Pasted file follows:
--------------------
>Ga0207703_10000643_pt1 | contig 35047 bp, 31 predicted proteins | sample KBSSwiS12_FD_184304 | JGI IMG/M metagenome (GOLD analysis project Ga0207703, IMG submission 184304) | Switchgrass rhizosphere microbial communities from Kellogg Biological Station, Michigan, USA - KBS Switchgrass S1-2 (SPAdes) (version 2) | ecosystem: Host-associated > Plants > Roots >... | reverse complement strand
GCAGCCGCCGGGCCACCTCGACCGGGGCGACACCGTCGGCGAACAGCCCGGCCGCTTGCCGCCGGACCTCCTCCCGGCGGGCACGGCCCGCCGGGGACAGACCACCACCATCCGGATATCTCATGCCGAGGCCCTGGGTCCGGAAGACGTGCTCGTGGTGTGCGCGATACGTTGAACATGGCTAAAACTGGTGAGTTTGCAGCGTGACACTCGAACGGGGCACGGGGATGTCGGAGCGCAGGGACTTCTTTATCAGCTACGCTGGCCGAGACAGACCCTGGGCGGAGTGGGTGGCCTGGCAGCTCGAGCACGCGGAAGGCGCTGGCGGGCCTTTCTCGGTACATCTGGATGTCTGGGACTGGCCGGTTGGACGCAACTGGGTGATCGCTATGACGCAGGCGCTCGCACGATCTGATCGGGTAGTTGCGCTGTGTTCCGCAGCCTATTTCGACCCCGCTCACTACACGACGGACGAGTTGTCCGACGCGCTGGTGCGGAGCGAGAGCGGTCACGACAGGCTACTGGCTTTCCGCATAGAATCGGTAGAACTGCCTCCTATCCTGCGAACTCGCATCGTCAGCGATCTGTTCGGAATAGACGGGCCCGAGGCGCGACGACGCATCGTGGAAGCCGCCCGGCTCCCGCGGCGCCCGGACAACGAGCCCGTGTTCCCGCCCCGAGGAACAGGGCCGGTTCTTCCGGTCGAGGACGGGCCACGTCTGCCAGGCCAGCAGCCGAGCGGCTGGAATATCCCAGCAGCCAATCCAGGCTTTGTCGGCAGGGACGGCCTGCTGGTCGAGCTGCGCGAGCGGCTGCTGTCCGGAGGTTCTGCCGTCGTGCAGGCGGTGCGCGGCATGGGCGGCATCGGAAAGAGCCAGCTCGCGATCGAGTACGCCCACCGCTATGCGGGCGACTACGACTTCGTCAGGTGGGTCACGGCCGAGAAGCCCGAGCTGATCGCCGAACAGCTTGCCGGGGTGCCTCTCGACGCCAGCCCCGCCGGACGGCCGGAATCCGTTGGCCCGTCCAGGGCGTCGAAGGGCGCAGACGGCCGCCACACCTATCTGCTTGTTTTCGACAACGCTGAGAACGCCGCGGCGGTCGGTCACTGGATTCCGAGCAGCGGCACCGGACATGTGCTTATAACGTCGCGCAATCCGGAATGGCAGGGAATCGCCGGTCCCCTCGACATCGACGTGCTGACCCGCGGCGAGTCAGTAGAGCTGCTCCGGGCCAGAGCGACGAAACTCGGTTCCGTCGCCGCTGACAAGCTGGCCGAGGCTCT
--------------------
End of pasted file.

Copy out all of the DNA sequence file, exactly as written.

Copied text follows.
>Ga0207703_10000643_pt1 | contig 35047 bp, 31 predicted proteins | sample KBSSwiS12_FD_184304 | JGI IMG/M metagenome (GOLD analysis project Ga0207703, IMG submission 184304) | Switchgrass rhizosphere microbial communities from Kellogg Biological Station, Michigan, USA - KBS Switchgrass S1-2 (SPAdes) (version 2) | ecosystem: Host-associated > Plants > Roots >... | reverse complement strand
GCAGCCGCCGGGCCACCTCGACCGGGGCGACACCGTCGGCGAACAGCCCGGCCGCTTGCCGCCGGACCTCCTCCCGGCGGGCACGGCCCGCCGGGGACAGACCACCACCATCCGGATATCTCATGCCGAGGCCCTGGGTCCGGAAGACGTGCTCGTGGTGTGCGCGATACGTTGAACATGGCTAAAACTGGTGAGTTTGCAGCGTGACACTCGAACGGGGCACGGGGATGTCGGAGCGCAGGGACTTCTTTATCAGCTACGCTGGCCGAGACAGACCCTGGGCGGAGTGGGTGGCCTGGCAGCTCGAGCACGCGGAAGGCGCTGGCGGGCCTTTCTCGGTACATCTGGATGTCTGGGACTGGCCGGTTGGACGCAACTGGGTGATCGCTATGACGCAGGCGCTCGCACGATCTGATCGGGTAGTTGCGCTGTGTTCCGCAGCCTATTTCGACCCCGCTCACTACACGACGGACGAGTTGTCCGACGCGCTGGTGCGGAGCGAGAGCGGTCACGACAGGCTACTGGCTTTCCGCATAGAATCGGTAGAACTGCCTCCTATCCTGCGAACTCGCATCGTCAGCGATCTGTTCGGAATAGACGGGCCCGAGGCGCGACGACGCATCGTGGAAGCCGCCCGGCTCCCGCGGCGCCCGGACAACGAGCCCGTGTTCCCGCCCCGAGGAACAGGGCCGGTTCTTCCGGTCGAGGACGGGCCACGTCTGCCAGGCCAGCAGCCGAGCGGCTGGAATATCCCAGCAGCCAATCCAGGCTTTGTCGGCAGGGACGGCCTGCTGGTCGAGCTGCGCGAGCGGCTGCTGTCCGGAGGTTCTGCCGTCGTGCAGGCGGTGCGCGGCATGGGCGGCATCGGAAAGAGCCAGCTCGCGATCGAGTACGCCCACCGCTATGCGGGCGACTACGACTTCGTCAGGTGGGTCACGGCCGAGAAGCCCGAGCTGATCGCCGAACAGCTTGCCGGGGTGCCTCTCGACGCCAGCCCCGCCGGACGGCCGGAATCCGTTGGCCCGTCCAGGGCGTCGAAGGGCGCAGACGGCCGCCACACCTATCTGCTTGTTTTCGACAACGCTGAGAACGCCGCGGCGGTCGGTCACTGGATTCCGAGCAGCGGCACCGGACATGTGCTTATAACGTCGCGCAATCCGGAATGGCAGGGAATCGCCGGTCCCCTCGACATCGACGTGCTGACCCGCGGCGAGTCAGTAGAGCTGCTCCGGGCCAGAGCGACGAAACTCGGTTCCGTCGCCGCTGACAAGCTGGCCGAGGCTCT